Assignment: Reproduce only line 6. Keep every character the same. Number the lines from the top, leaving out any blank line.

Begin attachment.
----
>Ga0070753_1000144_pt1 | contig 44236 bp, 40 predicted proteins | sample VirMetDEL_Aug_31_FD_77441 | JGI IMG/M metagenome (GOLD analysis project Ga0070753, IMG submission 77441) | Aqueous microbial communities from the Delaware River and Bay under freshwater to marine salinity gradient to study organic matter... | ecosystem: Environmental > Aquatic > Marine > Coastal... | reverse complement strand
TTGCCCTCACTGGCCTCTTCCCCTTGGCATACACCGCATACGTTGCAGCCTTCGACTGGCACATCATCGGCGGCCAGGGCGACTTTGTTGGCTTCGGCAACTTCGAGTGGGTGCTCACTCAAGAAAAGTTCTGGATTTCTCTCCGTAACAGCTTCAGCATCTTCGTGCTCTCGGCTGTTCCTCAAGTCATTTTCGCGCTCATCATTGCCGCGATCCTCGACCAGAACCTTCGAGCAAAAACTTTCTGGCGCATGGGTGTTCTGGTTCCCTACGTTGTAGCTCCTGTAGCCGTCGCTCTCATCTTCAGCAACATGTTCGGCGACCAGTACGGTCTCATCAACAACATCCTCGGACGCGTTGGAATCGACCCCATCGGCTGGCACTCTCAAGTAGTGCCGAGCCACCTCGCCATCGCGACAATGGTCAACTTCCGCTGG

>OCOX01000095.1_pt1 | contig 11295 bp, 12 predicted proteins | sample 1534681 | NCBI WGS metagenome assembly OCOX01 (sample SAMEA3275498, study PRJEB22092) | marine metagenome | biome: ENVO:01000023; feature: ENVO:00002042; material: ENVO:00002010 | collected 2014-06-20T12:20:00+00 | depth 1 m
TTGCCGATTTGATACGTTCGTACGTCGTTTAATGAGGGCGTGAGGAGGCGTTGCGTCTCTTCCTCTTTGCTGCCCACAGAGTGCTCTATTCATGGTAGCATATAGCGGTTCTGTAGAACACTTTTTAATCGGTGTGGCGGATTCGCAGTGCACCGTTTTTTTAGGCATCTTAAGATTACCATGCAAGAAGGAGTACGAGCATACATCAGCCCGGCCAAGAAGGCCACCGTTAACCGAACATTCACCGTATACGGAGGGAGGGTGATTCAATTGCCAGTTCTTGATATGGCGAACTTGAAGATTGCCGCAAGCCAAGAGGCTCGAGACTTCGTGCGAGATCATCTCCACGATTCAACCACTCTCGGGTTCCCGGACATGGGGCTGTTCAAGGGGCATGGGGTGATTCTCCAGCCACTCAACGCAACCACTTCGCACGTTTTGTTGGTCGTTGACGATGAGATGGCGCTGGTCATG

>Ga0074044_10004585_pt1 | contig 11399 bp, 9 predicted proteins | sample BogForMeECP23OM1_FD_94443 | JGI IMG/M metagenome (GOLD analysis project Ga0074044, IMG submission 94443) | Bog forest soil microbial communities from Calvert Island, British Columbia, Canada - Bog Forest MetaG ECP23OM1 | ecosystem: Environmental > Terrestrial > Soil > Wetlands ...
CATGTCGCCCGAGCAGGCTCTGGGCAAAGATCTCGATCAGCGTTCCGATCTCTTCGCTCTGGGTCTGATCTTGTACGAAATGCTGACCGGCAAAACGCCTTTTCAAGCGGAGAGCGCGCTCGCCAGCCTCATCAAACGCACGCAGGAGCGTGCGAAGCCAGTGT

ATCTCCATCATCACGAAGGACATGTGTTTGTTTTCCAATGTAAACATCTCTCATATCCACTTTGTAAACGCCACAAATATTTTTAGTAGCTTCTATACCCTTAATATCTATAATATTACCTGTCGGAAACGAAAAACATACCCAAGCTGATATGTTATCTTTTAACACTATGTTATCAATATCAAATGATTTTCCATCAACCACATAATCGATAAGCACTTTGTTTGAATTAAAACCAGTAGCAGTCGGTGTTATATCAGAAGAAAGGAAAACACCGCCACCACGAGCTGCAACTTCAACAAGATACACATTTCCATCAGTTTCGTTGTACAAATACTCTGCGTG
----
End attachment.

CATGTCGCCCGAGCAGGCTCTGGGCAAAGATCTCGATCAGCGTTCCGATCTCTTCGCTCTGGGTCTGATCTTGTACGAAATGCTGACCGGCAAAACGCCTTTTCAAGCGGAGAGCGCGCTCGCCAGCCTCATCAAACGCACGCAGGAGCGTGCGAAGCCAGTGT